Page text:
New adviser plans Israeli index fund
December 14, 1998
TransNations Investments of New York is developing a new fund based on a proprietary Israeli equity index. The Amidex-35 Index Fund will invest in approximately three dozen Israeli companies that are traded on the Tel Aviv or U.S. stock exchanges. The no-load fund is currently in SEC registration and expected to be offered in February.
There will be little basis for comparing this fund's performance with others of its peers since there are currently no U.S.-based open-ended, no load funds which invest in Israeli securities. In March of 1996, the New England Funds introduced its Israel Growth Fund. But that fund never attracted many assets and was merged with New England Investments' Star Worldwide Fund.
The Amidex-35 Index Fund will be TransNations Investments' first mutual fund.
There has been unprecedented growth in the economy of Israel over the past couple of years, says Cliff Goldstein, the fund's newly appointed president and chief executive officer. Goldstein is currently a managing partner at the law firm of Webber, Goldstein, Greenberg & Gallagher in Philadelphia. The country's growth stems from the influx of venture capital, decreased defense spending, continued privatization and advances in the formal peace process with the Palestinians. Israel has also tackled inflation which only ten years ago ran as high as 400 percent, said Goldstein. Annual inflation is now in single digits.
Israel is now the second largest recipient of outside investment capital behind the U.S. Those assets have funded massive research and development initiatives in the Israeli computer hardware and software, telecommunications, biotechnology and pharmaceutical industries, said Goldstein. Israel is right behind the U.S. in the number of new high tech companies it produces.
But Israel's greatest resource is probably its people. Israel has the highest per capita number of engineers, said Sam Wildeman, assistant vice president with BEA Associates in New York, adviser to the closed-end First Israel Fund, introduced in 1992. The move away from huge defense spending has led to many ex-military personnel developing their own technology companies, he said. In addition, Israel has a literacy rate greater than that of the U.S. and more than one in four Israelis has attained a college degree, according to TransNations.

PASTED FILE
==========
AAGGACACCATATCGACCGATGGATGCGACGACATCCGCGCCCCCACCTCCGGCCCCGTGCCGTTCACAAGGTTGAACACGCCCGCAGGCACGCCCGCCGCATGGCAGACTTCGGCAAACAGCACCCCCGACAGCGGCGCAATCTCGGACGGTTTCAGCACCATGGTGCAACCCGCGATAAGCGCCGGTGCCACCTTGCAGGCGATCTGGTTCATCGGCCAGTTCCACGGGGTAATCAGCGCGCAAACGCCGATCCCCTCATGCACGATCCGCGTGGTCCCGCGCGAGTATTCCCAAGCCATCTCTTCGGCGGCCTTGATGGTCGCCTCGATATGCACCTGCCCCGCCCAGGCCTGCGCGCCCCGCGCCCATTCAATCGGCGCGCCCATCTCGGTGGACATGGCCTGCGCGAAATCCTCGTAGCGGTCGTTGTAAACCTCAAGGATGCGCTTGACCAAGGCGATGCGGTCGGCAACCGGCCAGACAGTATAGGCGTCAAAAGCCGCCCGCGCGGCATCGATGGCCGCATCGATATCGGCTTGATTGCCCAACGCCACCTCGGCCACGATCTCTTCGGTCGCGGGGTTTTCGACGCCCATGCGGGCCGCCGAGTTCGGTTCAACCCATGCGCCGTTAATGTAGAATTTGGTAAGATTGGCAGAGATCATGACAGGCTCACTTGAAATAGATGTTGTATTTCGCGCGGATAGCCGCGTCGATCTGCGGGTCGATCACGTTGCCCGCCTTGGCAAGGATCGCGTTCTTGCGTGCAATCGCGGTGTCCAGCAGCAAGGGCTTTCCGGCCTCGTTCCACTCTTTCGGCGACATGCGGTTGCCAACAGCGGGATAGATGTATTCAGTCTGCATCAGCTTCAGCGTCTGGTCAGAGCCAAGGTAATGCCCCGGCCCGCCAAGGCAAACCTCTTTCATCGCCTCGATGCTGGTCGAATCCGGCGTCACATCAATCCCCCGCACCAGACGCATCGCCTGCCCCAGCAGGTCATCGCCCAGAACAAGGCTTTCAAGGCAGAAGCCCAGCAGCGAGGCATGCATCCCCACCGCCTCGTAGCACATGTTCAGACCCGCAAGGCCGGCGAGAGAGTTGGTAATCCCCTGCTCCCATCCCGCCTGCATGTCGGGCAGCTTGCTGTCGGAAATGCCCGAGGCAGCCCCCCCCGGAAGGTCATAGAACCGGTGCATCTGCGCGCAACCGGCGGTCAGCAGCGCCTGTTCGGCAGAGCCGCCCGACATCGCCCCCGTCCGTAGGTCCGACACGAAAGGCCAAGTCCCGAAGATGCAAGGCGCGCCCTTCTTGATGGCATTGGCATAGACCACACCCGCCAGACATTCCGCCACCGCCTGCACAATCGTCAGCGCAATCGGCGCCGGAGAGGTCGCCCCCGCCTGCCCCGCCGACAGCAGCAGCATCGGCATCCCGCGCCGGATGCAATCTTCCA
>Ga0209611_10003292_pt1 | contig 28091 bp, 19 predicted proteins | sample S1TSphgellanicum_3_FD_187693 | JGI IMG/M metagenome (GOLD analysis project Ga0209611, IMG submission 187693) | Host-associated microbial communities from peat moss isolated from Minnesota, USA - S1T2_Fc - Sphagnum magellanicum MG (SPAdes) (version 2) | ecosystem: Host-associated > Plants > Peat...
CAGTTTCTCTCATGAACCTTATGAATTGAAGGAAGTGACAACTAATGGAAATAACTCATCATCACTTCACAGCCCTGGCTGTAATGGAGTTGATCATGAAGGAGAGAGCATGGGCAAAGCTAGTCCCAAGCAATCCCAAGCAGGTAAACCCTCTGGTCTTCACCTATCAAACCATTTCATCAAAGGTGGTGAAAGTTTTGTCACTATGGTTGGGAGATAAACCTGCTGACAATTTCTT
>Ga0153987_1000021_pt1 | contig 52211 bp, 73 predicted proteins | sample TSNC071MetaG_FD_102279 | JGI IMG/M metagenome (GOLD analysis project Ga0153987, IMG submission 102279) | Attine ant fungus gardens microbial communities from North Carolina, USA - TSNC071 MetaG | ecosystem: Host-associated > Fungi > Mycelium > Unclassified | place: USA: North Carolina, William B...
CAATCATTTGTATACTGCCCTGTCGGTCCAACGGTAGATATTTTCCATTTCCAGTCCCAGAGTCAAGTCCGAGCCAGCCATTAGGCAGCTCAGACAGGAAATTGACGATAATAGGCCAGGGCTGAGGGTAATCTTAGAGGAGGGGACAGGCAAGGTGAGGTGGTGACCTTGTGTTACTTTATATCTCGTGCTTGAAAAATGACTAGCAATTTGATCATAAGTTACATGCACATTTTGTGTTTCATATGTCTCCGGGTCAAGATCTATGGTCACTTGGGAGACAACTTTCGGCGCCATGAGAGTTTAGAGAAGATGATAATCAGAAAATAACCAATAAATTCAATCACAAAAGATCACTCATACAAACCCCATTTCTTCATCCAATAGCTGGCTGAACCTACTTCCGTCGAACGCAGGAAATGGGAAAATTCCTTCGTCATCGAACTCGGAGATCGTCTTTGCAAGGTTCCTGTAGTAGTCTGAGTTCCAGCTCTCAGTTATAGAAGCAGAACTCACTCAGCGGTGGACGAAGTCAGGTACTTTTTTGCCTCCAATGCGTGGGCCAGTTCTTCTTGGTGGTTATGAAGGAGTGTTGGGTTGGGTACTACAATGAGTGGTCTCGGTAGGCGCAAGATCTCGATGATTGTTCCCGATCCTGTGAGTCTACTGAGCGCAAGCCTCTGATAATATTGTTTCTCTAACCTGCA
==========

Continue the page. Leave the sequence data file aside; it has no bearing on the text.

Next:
The Amidex 35 Index Fund will mirror the stocks expected to be included in the new Israeli Amidex 35 Index. TransNations will be introducing the new index at the same time the fund will be made available to the public. The index will be reset at the beginning of each calendar year. The fund plans to invest half of the fund's assets in companies traded on the Tel Aviv Exchange and half on the major U.S. exchanges such as NASDAQ, said Goldstein.
Boaz Rahav, the former chief economist for the Government of Israel Ministry of Finance in New York, will be the fund's manager. He was previously a trader and fund manager with a large Israeli brokerage firm.
TransNations is hoping to ally with several marketing and distribution companies, said Goldstein. He declined to name them. The company plans to market to pensions and foundations as well as in the direct-to-investor channel.
"Indexing has become a much more popular way to move into international markets," Goldstein said. TransNations hopes to lure those who already have a vested interest in Israel or who seek to financially support the nation.
TransNations also is planning to create an Israeli bond fund and a bank certificate of deposit-based certificate program, whose interest would be linked to an Israeli index, said Goldstein.